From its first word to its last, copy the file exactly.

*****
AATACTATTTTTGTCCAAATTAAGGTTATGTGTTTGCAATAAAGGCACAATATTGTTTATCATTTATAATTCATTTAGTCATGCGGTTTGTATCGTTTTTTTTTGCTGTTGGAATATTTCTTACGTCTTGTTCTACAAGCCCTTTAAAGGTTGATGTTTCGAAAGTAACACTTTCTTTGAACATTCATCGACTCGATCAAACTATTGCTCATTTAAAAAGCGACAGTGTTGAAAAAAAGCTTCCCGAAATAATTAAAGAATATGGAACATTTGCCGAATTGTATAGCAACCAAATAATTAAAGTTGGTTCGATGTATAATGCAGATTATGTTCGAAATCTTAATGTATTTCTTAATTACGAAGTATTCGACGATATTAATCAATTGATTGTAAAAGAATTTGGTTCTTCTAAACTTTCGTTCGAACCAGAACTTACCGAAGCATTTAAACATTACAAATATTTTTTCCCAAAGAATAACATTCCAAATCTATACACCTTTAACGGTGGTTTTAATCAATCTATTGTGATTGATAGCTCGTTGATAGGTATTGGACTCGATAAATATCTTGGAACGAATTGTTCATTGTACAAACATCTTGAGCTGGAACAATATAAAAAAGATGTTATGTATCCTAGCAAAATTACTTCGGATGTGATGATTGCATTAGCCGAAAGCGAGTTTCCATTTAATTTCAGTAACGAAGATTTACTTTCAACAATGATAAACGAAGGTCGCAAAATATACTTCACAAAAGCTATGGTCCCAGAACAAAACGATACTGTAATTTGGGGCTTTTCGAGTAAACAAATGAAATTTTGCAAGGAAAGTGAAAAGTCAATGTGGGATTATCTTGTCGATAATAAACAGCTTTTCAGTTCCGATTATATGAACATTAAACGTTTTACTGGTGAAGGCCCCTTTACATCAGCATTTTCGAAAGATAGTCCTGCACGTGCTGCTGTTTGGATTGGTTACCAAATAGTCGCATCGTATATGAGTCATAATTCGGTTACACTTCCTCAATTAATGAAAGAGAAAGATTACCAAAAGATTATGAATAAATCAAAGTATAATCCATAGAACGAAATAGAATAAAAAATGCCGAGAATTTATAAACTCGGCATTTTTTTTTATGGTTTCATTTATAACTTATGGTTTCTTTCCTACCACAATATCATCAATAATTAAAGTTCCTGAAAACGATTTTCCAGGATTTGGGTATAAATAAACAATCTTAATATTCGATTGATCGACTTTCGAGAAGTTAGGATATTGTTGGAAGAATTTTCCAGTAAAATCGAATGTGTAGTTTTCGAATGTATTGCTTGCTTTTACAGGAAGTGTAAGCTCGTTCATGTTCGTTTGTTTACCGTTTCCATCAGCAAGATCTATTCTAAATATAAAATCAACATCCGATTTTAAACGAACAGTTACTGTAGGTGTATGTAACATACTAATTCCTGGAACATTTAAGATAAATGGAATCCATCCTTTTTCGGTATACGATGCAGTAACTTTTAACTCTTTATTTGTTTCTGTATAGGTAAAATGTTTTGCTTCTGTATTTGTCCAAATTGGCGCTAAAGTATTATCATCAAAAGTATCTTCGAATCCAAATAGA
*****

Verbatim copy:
AATACTATTTTTGTCCAAATTAAGGTTATGTGTTTGCAATAAAGGCACAATATTGTTTATCATTTATAATTCATTTAGTCATGCGGTTTGTATCGTTTTTTTTTGCTGTTGGAATATTTCTTACGTCTTGTTCTACAAGCCCTTTAAAGGTTGATGTTTCGAAAGTAACACTTTCTTTGAACATTCATCGACTCGATCAAACTATTGCTCATTTAAAAAGCGACAGTGTTGAAAAAAAGCTTCCCGAAATAATTAAAGAATATGGAACATTTGCCGAATTGTATAGCAACCAAATAATTAAAGTTGGTTCGATGTATAATGCAGATTATGTTCGAAATCTTAATGTATTTCTTAATTACGAAGTATTCGACGATATTAATCAATTGATTGTAAAAGAATTTGGTTCTTCTAAACTTTCGTTCGAACCAGAACTTACCGAAGCATTTAAACATTACAAATATTTTTTCCCAAAGAATAACATTCCAAATCTATACACCTTTAACGGTGGTTTTAATCAATCTATTGTGATTGATAGCTCGTTGATAGGTATTGGACTCGATAAATATCTTGGAACGAATTGTTCATTGTACAAACATCTTGAGCTGGAACAATATAAAAAAGATGTTATGTATCCTAGCAAAATTACTTCGGATGTGATGATTGCATTAGCCGAAAGCGAGTTTCCATTTAATTTCAGTAACGAAGATTTACTTTCAACAATGATAAACGAAGGTCGCAAAATATACTTCACAAAAGCTATGGTCCCAGAACAAAACGATACTGTAATTTGGGGCTTTTCGAGTAAACAAATGAAATTTTGCAAGGAAAGTGAAAAGTCAATGTGGGATTATCTTGTCGATAATAAACAGCTTTTCAGTTCCGATTATATGAACATTAAACGTTTTACTGGTGAAGGCCCCTTTACATCAGCATTTTCGAAAGATAGTCCTGCACGTGCTGCTGTTTGGATTGGTTACCAAATAGTCGCATCGTATATGAGTCATAATTCGGTTACACTTCCTCAATTAATGAAAGAGAAAGATTACCAAAAGATTATGAATAAATCAAAGTATAATCCATAGAACGAAATAGAATAAAAAATGCCGAGAATTTATAAACTCGGCATTTTTTTTTATGGTTTCATTTATAACTTATGGTTTCTTTCCTACCACAATATCATCAATAATTAAAGTTCCTGAAAACGATTTTCCAGGATTTGGGTATAAATAAACAATCTTAATATTCGATTGATCGACTTTCGAGAAGTTAGGATATTGTTGGAAGAATTTTCCAGTAAAATCGAATGTGTAGTTTTCGAATGTATTGCTTGCTTTTACAGGAAGTGTAAGCTCGTTCATGTTCGTTTGTTTACCGTTTCCATCAGCAAGATCTATTCTAAATATAAAATCAACATCCGATTTTAAACGAACAGTTACTGTAGGTGTATGTAACATACTAATTCCTGGAACATTTAAGATAAATGGAATCCATCCTTTTTCGGTATACGATGCAGTAACTTTTAACTCTTTATTTGTTTCTGTATAGGTAAAATGTTTTGCTTCTGTATTTGTCCAAATTGGCGCTAAAGTATTATCATCAAAAGTATCTTCGAATCCAAATAGA